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EPA head defends Clean Air Act, slams "special interests" who claim mercury isn't a toxin (6/15)

June 15, 2011
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The following is the recent testimony of Environmental Protection Agency (EPA) Administrator Lisa P. Jackson before the U.S. Senate Committee on Environment and Public Works:

Madam Chairman, thank you for inviting me to testify about EPA’s ongoing efforts to protect our health by reducing the air pollution that affects millions of Americans. I know this subject very personally because my son is one of the more than 25 million Americans battling asthma.

Let me begin my testimony with a matter of fact: pollution, such as mercury and particulate matter, shortens and reduces the quality of Americans’ lives and puts at risk the health and development of future generations.

We know mercury is a toxin that causes neurological damage to adults, children and developing fetuses. We know mercury causes neurological damage, including lost IQ point in children. And we know particulate matter can lead to respiratory disease, decreased lung function and even pre-mature death. These pollutants – and others including arsenic, chromium and acid gases –come from power plants.

These are simple facts that should not be up for debate.

“They’re saying the exact opposite” However, Madam Chairman, while Americans across the country suffer from this pollution, special interests who are trying to gut long-standing public health protections are now going so far as to claim that these pollutants aren’t even harmful. These myths are being perpetrated by some of the same lobbyists who have in the past testified before Congress about the importance of reducing mercury and particulate matter. Now on behalf of their clients, they’re saying the exact opposite.

The good news is that to address this pollution problem, in 1970 Congress passed the Clean Air Act - which was signed into law by a Republican President, and then strengthened in 1990 under another Republican Administration.

Last year alone, the Clean Air Act is estimated to have saved 160,000 lives and prevented more than 100,000 hospital visits. Simply put, protecting public health and the environment should not be – and historically has not been – a partisan issue.

Despite all the distractions, let me assure you that EPA will continue to base all of our public health protections on two key principles: the law and the best science. Allow me to focus on two current activities.

National standards proposed

On March 16, after 20 years in the making, EPA proposed the first ever national standards for mercury and other toxic air pollution from power plants. While many power plants already comply, the standards will level the playing field by requiring additional power plants to install widely-available, proven pollution control technologies.

Deployment of these technologies will prevent an estimated:
  • 17,000 premature deaths
  • 11,000 heart attacks
  • 120,000 cases of childhood asthma symptoms
  • 11,000 cases of acute bronchitis among children
  • 12,000 emergency room visits and hospital admissions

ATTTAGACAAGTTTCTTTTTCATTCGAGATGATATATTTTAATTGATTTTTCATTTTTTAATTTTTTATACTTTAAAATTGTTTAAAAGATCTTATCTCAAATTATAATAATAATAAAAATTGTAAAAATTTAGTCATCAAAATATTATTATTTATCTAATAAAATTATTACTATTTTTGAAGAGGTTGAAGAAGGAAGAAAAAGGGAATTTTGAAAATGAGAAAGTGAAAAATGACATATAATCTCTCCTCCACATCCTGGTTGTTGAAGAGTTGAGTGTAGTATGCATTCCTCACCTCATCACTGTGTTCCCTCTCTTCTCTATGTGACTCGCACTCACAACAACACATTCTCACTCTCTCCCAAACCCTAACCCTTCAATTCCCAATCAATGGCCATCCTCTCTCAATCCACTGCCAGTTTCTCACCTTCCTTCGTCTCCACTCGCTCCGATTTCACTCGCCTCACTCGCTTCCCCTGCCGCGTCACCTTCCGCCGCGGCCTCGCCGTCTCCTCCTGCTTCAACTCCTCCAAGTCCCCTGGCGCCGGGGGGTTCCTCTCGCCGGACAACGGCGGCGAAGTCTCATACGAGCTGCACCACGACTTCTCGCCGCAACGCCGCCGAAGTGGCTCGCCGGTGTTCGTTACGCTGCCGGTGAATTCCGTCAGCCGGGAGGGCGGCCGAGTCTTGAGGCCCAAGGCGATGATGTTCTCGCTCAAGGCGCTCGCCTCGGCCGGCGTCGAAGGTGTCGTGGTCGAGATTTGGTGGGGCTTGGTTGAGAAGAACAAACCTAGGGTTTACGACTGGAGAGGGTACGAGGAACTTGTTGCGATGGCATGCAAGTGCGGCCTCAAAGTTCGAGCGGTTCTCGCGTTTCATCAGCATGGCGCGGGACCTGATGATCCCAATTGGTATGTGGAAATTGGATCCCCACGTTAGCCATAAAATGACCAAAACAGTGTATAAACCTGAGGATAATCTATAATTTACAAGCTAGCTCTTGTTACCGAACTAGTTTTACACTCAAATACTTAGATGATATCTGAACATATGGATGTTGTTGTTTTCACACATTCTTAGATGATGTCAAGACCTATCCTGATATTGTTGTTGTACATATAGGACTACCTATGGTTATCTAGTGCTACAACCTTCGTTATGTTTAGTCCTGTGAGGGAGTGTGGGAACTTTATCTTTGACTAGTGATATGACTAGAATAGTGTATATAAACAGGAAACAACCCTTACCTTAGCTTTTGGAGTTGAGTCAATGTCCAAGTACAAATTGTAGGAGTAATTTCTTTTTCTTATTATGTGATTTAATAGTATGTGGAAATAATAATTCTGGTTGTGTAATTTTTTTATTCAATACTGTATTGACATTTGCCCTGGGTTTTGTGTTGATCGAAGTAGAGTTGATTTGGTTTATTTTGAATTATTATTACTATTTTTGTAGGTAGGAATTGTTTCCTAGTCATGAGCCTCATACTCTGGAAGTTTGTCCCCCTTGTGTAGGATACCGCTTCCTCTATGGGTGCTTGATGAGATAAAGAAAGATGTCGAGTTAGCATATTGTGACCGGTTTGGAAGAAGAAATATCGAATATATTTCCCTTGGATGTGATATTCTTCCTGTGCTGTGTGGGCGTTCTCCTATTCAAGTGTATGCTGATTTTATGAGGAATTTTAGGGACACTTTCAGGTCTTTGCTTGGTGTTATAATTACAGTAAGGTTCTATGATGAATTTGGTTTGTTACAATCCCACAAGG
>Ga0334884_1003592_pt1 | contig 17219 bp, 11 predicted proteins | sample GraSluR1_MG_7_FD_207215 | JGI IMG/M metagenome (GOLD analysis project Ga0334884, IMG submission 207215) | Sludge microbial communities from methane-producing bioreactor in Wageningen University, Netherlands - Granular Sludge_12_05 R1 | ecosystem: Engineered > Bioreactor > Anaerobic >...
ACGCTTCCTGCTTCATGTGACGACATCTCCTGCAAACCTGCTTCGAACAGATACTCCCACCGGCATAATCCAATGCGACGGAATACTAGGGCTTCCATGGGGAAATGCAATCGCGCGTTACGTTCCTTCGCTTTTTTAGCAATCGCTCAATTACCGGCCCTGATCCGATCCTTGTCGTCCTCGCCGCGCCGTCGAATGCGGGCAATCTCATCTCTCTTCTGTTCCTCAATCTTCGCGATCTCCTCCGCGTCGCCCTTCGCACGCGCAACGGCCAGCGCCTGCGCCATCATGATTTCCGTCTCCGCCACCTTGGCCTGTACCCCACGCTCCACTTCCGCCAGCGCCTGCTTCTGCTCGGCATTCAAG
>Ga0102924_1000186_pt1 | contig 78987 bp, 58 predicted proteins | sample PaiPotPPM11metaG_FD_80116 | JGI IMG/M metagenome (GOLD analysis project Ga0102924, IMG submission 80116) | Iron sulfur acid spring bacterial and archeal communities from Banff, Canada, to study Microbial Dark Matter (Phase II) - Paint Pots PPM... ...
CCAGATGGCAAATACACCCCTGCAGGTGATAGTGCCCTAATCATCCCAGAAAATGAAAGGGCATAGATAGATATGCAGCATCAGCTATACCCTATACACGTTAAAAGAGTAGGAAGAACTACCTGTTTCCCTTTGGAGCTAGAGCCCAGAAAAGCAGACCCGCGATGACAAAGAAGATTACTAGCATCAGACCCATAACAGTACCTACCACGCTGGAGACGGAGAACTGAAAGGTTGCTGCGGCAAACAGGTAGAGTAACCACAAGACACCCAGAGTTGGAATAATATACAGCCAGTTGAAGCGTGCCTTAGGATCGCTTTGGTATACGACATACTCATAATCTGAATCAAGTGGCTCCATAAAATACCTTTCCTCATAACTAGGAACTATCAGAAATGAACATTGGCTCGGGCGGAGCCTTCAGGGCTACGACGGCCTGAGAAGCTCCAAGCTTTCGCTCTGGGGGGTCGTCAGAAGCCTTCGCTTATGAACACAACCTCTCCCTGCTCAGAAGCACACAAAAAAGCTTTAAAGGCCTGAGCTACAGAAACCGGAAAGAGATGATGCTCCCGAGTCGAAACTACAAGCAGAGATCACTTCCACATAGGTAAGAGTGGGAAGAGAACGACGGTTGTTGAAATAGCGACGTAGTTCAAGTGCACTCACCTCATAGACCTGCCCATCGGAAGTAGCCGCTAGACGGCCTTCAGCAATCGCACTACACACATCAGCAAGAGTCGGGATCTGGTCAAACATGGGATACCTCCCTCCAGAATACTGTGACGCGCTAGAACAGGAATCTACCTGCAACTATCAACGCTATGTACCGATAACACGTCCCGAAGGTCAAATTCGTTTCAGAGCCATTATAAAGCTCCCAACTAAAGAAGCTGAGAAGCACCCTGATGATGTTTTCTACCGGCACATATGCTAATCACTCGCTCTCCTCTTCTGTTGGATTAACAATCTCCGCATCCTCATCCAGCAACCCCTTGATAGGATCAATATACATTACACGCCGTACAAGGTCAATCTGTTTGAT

• 850,000 days of work missed due to illness
This proposed rule, which is going through a public comment process, is the product of significant outreach to industry and other stakeholders.

As we work at EPA to cut down on mercury and other toxins from power plants, we’re also trying to reduce sulfur dioxide and nitrogen oxide through the “Clean Air Transport Rule” we proposed last year.

This rule requires 31 states and the District of Columbia to reduce their emissions of these two pollutants – which contribute to ozone and fine particle pollution across state lines – thereby significantly improving air quality in cities across the U.S. Utilities can achieve these reductions by investing in widely-available technology.

The costs and benefits of public health protections

Once finalized, this rule will result in more than $120 billion in health benefits each year. EPA estimates this rule will protect public health by avoiding:
  • 14,000 to 36,000 premature death
  • 21,000 cases of acute bronchitis
  • 23,000 nonfatal heart attacks
  • 240,000 cases of aggravated asthma
  • 440,000 cases of upper and lower respiratory symptoms
  • 26,000 hospital and emergency room visits
  • 1.9 million days of work or school missed due to illness
These numbers represent a major improvement in the quality of life for literally millions of people throughout the country – especially working families, children and older Americans.

While some argue that public health protections are too costly, history has repeatedly shown that we can clean up pollution, create jobs and grow our economy all at the same time.

Over the 40 years since the Clean Air Act was passed, the U.S. Gross Domestic Product grew more than 200 percent. In fact, some economic analysis suggests that the economy is billions of dollars larger today than it would have been without the Act.

Simply put, the Clean Air Act saves lives and strengthens the American workforce. As a result, the economic value of clean air far exceeds the costs. Expressed in dollar terms, the benefits of the Clean Air Act Amendments of 1990 alone are projected to reach approximately $2 trillion in 2020, with an estimated cost of $65 billion in that same year – a benefit to cost ratio of more than 30 to 1.

With legislation pending in Congress to weaken and gut this proven public health protection law, I urge this committee to stand up for the hundreds of millions of Americans who are directly or indirectly affected by air pollution.

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